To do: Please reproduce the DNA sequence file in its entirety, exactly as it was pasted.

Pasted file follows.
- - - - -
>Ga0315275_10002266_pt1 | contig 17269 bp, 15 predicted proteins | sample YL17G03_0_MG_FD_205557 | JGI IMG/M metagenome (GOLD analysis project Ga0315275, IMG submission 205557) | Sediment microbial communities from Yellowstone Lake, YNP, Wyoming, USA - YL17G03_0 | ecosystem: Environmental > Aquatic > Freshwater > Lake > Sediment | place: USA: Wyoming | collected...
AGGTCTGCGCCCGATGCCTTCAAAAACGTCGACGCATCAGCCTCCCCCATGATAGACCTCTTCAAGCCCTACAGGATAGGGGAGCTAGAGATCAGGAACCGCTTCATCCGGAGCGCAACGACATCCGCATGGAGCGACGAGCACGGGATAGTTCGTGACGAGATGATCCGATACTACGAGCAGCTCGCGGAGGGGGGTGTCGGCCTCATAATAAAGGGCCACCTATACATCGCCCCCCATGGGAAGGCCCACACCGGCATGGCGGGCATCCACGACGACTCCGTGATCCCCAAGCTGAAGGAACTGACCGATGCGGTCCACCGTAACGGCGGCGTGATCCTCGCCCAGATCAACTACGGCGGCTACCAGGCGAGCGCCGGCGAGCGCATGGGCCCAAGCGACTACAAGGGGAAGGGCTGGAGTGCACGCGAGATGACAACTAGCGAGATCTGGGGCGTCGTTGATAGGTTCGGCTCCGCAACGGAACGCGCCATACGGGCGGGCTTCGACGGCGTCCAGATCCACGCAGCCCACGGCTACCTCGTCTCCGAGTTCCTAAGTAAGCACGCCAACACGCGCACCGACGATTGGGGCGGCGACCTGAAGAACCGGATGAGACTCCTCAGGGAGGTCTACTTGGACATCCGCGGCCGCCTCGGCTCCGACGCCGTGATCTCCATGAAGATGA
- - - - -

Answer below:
>Ga0315275_10002266_pt1 | contig 17269 bp, 15 predicted proteins | sample YL17G03_0_MG_FD_205557 | JGI IMG/M metagenome (GOLD analysis project Ga0315275, IMG submission 205557) | Sediment microbial communities from Yellowstone Lake, YNP, Wyoming, USA - YL17G03_0 | ecosystem: Environmental > Aquatic > Freshwater > Lake > Sediment | place: USA: Wyoming | collected...
AGGTCTGCGCCCGATGCCTTCAAAAACGTCGACGCATCAGCCTCCCCCATGATAGACCTCTTCAAGCCCTACAGGATAGGGGAGCTAGAGATCAGGAACCGCTTCATCCGGAGCGCAACGACATCCGCATGGAGCGACGAGCACGGGATAGTTCGTGACGAGATGATCCGATACTACGAGCAGCTCGCGGAGGGGGGTGTCGGCCTCATAATAAAGGGCCACCTATACATCGCCCCCCATGGGAAGGCCCACACCGGCATGGCGGGCATCCACGACGACTCCGTGATCCCCAAGCTGAAGGAACTGACCGATGCGGTCCACCGTAACGGCGGCGTGATCCTCGCCCAGATCAACTACGGCGGCTACCAGGCGAGCGCCGGCGAGCGCATGGGCCCAAGCGACTACAAGGGGAAGGGCTGGAGTGCACGCGAGATGACAACTAGCGAGATCTGGGGCGTCGTTGATAGGTTCGGCTCCGCAACGGAACGCGCCATACGGGCGGGCTTCGACGGCGTCCAGATCCACGCAGCCCACGGCTACCTCGTCTCCGAGTTCCTAAGTAAGCACGCCAACACGCGCACCGACGATTGGGGCGGCGACCTGAAGAACCGGATGAGACTCCTCAGGGAGGTCTACTTGGACATCCGCGGCCGCCTCGGCTCCGACGCCGTGATCTCCATGAAGATGA